During a contested election which took place during the early years of the 19th Century, the rougher section of the people resolved to exhibit their antipathy to the Tory laird, by firing a house of questionable repute which stood at the juncture of Netherkirkgate and Dubbie Raw.  "Salmon Meg", as the occupant of this Mansion was popularly called, was a fine specimen of flesh and blood, and when the mob assailed her door with a blazing tar-barrel, she deemed it prudent to decamp by a back window, and take shelter in the Kirkyard

The workmen in digging the site of Dyer's Hall, found an earthen jar, containing nearly 1800 pieces of various reigns and values. They are for the most part Silver Pennies (Denarii) of Edward I, II and III - some of Alexander III of Scotland - and, it is said, some of Robert, whether I or II

The Round Table was the designation given to the irregular area at the Head or East end of the Netherkirkgate.  Prior title for Narrow Wynd or Round Table. Vendor is Alexander Cheyne, merchant, 1726 - 1801

Rotten Row afforded a link between the Shiprow and the Guestrow

Netherkirkgate (All one word on the street sign) and the 'Wallace or Benholm Tower' a street so narrow the Gas lamp was fixed to the Wall Circa 'Sooty' 1945 - with Horse and Cart transport busy at 10.45am according to St Nicholas Clock,  To the left is Carnegie Brae and straight through is St Nicholas Street which led to George Street, Burtons the Tailors is evident as were the function rooms above where my Parents Wedding Reception was held .  Many a Burton shop has snooker or dance halls above their premises which may have been a strange adjunct to tailoring as a way of generating further business.  The doorway extreme right was Barnet's Fruiters shop which did well in this favoured shortcut for pedestrians on their way to a busy shopping Street.  A hungry bold bairn would enter and ask if they had any 'chippet peers'.  He would often be rewarded with 2 or 3 bruised and over ripe pears for his immediate digestion after scooping out the damaged areas with his thumb - all for free if he knew the server or for a proffered Penny.  It is clear the scaffie hasn't reach this area on his 'roons' - unusual for Aberdeen Streets.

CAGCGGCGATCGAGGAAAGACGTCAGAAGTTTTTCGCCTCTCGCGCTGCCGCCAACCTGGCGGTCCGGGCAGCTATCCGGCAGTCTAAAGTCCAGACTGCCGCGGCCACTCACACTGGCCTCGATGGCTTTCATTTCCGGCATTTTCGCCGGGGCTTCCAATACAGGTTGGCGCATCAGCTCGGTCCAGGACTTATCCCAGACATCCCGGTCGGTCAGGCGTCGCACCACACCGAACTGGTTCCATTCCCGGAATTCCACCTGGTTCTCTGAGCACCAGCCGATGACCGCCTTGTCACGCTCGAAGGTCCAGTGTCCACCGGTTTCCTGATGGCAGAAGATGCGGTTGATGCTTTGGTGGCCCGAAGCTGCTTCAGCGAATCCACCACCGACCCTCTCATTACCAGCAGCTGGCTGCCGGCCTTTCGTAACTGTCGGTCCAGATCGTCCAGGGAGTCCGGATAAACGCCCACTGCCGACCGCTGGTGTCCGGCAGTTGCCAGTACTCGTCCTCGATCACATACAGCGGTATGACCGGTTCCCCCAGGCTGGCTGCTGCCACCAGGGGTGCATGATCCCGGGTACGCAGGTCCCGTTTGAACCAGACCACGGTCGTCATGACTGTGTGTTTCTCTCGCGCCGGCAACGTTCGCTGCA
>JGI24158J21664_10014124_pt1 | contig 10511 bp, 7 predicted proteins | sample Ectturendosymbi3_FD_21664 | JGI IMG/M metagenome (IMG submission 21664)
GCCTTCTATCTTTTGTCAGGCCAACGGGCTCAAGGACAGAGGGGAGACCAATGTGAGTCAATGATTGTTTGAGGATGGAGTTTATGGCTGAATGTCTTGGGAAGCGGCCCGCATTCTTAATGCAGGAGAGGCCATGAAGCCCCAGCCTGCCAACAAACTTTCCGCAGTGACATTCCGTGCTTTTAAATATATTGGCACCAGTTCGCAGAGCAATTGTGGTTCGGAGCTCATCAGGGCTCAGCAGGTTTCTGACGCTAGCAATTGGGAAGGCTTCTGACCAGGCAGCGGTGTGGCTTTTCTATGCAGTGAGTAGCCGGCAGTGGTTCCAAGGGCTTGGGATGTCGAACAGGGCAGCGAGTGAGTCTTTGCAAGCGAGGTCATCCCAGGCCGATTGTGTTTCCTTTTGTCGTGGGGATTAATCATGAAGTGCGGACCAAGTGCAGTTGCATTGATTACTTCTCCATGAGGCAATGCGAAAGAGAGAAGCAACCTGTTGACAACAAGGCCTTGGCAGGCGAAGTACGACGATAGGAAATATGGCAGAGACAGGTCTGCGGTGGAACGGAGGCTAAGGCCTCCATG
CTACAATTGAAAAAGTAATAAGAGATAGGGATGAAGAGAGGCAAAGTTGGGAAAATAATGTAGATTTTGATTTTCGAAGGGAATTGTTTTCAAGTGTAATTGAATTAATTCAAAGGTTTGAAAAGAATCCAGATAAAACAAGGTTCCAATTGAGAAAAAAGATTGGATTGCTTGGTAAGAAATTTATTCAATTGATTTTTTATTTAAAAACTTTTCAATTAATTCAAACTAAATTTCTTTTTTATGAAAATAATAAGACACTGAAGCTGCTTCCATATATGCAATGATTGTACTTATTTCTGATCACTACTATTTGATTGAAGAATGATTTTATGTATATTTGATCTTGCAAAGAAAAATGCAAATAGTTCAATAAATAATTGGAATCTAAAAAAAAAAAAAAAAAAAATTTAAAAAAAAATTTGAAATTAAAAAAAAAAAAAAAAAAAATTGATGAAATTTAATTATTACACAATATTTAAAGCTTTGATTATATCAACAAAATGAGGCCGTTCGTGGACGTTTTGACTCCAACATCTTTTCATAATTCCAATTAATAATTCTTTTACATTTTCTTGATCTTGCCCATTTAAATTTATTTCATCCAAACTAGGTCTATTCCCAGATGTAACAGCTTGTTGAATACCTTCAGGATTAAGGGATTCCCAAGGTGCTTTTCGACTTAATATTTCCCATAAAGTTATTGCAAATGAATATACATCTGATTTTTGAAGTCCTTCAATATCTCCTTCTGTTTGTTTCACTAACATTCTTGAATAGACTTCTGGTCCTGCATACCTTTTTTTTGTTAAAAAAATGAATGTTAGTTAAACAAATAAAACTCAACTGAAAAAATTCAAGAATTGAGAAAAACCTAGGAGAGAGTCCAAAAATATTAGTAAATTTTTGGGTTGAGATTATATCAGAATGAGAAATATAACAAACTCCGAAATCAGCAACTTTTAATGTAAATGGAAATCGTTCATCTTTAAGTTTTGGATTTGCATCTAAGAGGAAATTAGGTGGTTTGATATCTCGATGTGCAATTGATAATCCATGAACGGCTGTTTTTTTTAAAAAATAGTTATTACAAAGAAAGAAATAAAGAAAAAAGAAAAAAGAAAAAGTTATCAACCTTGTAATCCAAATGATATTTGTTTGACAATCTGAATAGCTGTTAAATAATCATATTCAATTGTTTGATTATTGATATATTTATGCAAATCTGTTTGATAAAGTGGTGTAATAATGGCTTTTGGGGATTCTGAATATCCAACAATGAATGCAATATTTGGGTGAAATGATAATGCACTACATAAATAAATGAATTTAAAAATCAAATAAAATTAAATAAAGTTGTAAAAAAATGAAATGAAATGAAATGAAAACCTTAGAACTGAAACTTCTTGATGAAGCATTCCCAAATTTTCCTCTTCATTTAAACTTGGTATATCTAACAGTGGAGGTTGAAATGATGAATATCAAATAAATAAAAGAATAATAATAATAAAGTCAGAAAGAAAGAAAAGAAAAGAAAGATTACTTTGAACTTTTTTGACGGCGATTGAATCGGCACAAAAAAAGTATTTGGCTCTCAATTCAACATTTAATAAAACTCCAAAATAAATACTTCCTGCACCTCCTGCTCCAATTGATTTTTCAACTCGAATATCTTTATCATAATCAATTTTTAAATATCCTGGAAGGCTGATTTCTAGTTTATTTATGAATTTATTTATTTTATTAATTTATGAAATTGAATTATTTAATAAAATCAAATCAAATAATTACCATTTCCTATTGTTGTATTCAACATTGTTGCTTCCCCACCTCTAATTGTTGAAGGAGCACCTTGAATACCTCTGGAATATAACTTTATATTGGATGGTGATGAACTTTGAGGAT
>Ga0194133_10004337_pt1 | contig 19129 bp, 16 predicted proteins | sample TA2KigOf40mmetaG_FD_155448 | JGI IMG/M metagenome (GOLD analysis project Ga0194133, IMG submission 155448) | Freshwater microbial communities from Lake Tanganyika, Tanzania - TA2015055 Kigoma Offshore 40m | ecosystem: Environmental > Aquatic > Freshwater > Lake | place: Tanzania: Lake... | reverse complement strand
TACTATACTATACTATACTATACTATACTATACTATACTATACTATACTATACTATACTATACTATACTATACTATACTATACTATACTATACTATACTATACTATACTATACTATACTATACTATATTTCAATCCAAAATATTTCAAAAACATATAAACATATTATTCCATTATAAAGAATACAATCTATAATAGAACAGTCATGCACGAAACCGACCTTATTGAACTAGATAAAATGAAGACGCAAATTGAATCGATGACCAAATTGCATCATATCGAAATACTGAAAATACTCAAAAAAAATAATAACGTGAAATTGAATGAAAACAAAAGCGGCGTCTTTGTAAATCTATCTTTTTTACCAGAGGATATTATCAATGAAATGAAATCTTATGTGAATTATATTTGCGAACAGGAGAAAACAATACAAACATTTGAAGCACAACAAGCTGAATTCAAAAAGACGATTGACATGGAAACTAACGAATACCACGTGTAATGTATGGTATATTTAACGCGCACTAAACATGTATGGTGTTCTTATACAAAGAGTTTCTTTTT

Barnetts Fruit
shop display gets a little attention from the pedestrians. While perhaps the 'Four Bonnets' are on a Pub Crawl. 
Note the classic 3 sided Dormer Windows typical of Aberdeen Attic accommodation allowing respite to stand up and look out at the world clear of sloping roof line.  The only other place a tall man could stand or a doorway permitted was under the central ridge of the roof.

Netherkirgate Port
The original course of the Upper Mill Burn after crossing Upperkirkgate had been southward across the top of Flourmill Brae, a little west of Flourmill Lane, and across Netherkirkgate at its lowest part. The point called Wallace Neuk had no existence till Sir Robert Keith of Benholm built his house between Carnegie's Brae and Netherkirkgate about the end of the 17th century. The Netherkirkgate Port one of the town's Ports (lockable gates) in this sense the term port derives from the French 'porte' for door and was located between the 'little' Bow Brig over the Mill Burn and the end of Flourmill Lane.  

On 7 June 1588 the Baillies and Council, convened at the port and convicted Duncan Donaldson, younger, of unauthorised alterations to the port. Donaldson owned a tenement of foreland lying immediately next to the Port and had built a stair from the ground up to his property: the stair ran up the side of the Port's wall. Duncan was accused of altering the stane wall of the said Port at his 'awin hand, and making his windois and eismentis thairin…' Having found him guilty of this they ordered that he was to 'mend and reforme the batteling of the said poirt…'